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Japan worries trade talks will result in unilateral concessions to US

President Donald Trump shakes hands with Japanese Prime Minister Shinzo Abe at the Lotte New York Palace hotel during the United Nations General Assembly, Wednesday, Sept. 26, 2018, in New York. (AP Photo/Evan Vucci)

NEW YORK/TOKYO -- Japanese officials and businesses worry that the launch of trade agreement on goods (TAG) negotiations agreed upon by Prime Minister Shinzo Abe and U.S. President Donald Trump on Sept. 26 (Sept. 27 Japan time) will result in unilateral concessions by Tokyo to Washington's demands to further open up Japan's markets.

Some observers see that the TAG, said to focus on cutting tariffs on farm and industrial products, would effectively be a bilateral free trade agreement (FTA). Japan has been trying to avoid an FTA with the United States because Tokyo believes that it would lead to greater opening of the domestic market than the country wants.

Ominously, the joint declaration issued after the Abe-Trump summit in New York mentioned not just the agricultural and automotive sectors, but also included investment and services as future negotiation areas. Nevertheless, Abe told a press conference after he met Trump that a TAG is "different from a comprehensive FTA."

Japanese government officials have their concerns. "We may be forced to negotiate a full range of items," said a concerned senior bureaucrat at a government agency handling economic matters.

A person close to a Japanese car manufacturer said that the latest agreement "simply means the real issues are shelved." The joint statement declares that the U.S. seeks to "increase production and jobs in the United States in the motor vehicle industries." It is possible that the Trump administration will demand that Japanese car makers produce more vehicles in the U.S. or curb their exports to that country on their own.

Trump did agree to suspend the imposition of import restrictions on Japanese vehicles and parts, and major makers such as Toyota Motor Corp. welcomed the decision. But "there is no guarantee" that tariff hikes on Japanese cars won't happen eventually, a senior official of another automaker pointed out.

Farm industry officials are worried, too. The joint declaration says that tariff cuts on farm products set in Japan's previous economic partnership agreements are "the maximum level" for the TAG negotiation. "I wonder if that will really be the outcome," said an individual in the farm sector, worrying that the Trump administration may demand concessions greater than Japan made for the Trans-Pacific Partnership (TPP) free trade framework.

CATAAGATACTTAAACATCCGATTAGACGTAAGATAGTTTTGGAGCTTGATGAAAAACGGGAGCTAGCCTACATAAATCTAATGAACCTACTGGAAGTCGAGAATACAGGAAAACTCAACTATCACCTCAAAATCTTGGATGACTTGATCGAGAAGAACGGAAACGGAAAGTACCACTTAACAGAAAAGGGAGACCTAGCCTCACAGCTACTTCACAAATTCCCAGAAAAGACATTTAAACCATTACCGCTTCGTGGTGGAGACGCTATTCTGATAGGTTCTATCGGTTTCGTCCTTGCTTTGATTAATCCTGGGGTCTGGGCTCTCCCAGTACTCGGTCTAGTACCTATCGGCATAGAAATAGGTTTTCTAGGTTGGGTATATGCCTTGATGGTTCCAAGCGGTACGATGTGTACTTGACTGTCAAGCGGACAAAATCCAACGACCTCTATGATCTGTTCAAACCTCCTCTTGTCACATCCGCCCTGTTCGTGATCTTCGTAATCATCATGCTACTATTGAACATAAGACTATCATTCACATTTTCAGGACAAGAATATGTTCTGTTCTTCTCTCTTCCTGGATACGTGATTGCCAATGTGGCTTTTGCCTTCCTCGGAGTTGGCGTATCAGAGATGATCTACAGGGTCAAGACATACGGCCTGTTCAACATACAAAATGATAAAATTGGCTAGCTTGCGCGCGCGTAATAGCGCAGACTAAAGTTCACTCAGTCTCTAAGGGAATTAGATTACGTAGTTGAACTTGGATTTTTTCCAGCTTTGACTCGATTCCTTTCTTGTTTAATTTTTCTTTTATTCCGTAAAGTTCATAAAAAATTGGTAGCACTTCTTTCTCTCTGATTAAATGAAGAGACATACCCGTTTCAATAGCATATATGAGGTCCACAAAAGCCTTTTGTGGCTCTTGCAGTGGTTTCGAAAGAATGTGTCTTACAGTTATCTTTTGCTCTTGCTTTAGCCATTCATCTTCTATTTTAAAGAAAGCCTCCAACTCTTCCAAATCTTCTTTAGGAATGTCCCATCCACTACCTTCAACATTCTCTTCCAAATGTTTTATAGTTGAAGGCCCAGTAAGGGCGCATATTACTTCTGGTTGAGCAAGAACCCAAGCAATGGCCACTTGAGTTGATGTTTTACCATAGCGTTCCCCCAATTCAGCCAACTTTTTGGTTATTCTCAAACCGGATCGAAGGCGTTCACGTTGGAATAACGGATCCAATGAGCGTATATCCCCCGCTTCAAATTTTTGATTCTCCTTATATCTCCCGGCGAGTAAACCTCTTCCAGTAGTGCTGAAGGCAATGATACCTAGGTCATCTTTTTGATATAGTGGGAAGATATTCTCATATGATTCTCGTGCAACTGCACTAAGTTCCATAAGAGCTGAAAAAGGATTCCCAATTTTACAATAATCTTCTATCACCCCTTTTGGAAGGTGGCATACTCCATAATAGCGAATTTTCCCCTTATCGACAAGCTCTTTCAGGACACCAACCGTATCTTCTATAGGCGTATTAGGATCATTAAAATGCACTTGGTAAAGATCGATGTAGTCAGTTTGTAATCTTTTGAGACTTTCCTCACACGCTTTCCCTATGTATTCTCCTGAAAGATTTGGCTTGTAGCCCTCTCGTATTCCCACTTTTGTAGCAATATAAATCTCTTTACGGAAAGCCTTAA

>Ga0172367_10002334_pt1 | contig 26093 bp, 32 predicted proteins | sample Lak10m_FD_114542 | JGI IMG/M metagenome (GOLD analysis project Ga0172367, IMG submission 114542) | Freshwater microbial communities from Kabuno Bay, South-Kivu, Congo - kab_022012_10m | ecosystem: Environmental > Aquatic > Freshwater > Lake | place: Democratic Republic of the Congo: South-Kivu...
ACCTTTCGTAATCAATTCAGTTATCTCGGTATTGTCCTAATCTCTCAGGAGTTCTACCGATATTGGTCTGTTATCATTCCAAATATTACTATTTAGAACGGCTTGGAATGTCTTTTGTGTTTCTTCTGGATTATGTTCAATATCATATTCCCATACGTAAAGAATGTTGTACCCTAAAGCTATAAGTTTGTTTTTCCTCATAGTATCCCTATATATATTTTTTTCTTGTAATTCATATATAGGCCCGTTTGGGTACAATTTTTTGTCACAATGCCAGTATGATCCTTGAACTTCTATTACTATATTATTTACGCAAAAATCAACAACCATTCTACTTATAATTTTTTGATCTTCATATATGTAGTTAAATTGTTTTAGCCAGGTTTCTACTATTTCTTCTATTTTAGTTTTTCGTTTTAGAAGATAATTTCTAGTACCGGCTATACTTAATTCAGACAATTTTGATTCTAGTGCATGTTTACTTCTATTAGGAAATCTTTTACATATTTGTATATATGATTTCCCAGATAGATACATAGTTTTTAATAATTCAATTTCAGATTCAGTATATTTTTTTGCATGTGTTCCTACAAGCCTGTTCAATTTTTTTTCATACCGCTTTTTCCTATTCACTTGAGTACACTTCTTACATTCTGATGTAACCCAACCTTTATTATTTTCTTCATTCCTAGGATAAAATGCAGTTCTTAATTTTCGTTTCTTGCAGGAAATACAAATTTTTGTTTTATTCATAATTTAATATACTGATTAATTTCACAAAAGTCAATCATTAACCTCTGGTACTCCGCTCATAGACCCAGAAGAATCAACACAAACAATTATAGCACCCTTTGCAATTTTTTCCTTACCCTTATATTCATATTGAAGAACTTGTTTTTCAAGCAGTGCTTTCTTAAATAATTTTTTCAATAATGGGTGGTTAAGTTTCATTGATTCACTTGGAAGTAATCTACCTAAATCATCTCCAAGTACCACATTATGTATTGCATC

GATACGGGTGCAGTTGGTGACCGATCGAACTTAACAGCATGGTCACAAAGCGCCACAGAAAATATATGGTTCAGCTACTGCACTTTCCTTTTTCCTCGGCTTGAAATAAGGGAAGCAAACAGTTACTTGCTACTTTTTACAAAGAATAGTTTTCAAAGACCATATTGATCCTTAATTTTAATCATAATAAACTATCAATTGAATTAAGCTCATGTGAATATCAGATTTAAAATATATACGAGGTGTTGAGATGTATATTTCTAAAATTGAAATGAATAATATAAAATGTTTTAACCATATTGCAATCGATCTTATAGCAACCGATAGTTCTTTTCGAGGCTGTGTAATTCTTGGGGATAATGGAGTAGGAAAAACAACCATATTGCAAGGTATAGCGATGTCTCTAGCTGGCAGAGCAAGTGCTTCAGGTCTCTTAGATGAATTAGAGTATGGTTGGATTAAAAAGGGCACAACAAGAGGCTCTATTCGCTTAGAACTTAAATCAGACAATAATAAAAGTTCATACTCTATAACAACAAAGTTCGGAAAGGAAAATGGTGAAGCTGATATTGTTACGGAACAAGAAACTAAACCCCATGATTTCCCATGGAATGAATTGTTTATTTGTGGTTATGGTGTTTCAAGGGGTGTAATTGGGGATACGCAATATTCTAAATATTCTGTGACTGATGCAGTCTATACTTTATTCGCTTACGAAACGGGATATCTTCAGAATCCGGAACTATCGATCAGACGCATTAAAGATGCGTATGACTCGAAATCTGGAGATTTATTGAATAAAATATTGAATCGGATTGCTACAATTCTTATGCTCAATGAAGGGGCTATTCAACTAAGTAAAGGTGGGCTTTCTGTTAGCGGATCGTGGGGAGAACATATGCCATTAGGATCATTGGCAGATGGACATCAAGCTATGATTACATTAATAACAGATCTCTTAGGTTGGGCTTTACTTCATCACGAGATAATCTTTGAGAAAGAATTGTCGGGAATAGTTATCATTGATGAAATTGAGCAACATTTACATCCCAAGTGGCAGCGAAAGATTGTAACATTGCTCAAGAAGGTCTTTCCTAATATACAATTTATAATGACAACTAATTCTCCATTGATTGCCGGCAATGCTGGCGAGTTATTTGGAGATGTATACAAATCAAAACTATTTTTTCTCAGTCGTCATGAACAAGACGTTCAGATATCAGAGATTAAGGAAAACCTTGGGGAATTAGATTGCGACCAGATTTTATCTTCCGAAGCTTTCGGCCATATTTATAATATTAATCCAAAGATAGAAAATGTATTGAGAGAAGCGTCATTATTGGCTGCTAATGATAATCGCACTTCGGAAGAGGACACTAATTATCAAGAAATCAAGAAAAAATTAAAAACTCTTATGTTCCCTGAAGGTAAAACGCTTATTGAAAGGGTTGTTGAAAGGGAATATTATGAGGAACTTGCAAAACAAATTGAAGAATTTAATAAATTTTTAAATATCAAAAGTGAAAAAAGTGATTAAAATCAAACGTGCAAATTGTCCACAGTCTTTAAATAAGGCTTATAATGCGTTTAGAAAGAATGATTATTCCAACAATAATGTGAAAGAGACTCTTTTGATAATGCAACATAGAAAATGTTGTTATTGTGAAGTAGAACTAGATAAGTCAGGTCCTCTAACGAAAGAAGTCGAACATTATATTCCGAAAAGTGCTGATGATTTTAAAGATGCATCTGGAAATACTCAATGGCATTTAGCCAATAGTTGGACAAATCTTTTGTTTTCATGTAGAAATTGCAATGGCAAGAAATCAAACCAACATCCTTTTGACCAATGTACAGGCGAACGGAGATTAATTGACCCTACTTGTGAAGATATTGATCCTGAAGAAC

Central Union of Agricultural Co-operatives Chairman Toru Nakaya issued a statement on Sept. 27 asking the Abe administration "to thoroughly maintain the transparency of the negotiations." A 60-year-old dairy farmer in the northernmost prefecture of Hokkaido worries that Japan may fail to prevent the TAG talks from expanding into FTA negotiations.

"President Trump wants America first, and he is good at bilateral negotiations. I wonder if (tariff cuts) can be contained within TPP standards," he said.

U.S. Trade Representative Robert Lighthizer told reporters on Sept. 26 that the TPP and the upcoming bilateral negotiations are very different, suggesting that the U.S. side may demand more than Japan accepted under the trans-Pacific agreement. President Trump himself has attacked the TPP as "terrible" and it is not clear if he would accept tariffs at levels set by the agreement.

The Trump administration, bent on increasing beef and other exports, may demand after the November congressional midterm elections that Japan open up its economy. The current Japanese tariff on U.S. beef is 38.5 percent, which could drop to 9 percent if TPP standards are applied. It is possible the U.S. will demand further cuts and threaten to apply punitive tariffs on Japanese products if Tokyo refused to comply.

Meanwhile, the Japanese government intends to use the TAG negotiations as a venue to invite the U.S. back into the TPP. But Kazuhito Yamashita, senior fellow at the Canon Institute for Global Studies, noted that there would be "no need for Washington to join the trans-Pacific agreement if the TAG lowered tariffs to TPP levels."

(Japanese original by Kenji Shimizu and Masahiro Nakai, North America General Bureau; Akiko Kato and Naoya Matsumoto, Business News Department)

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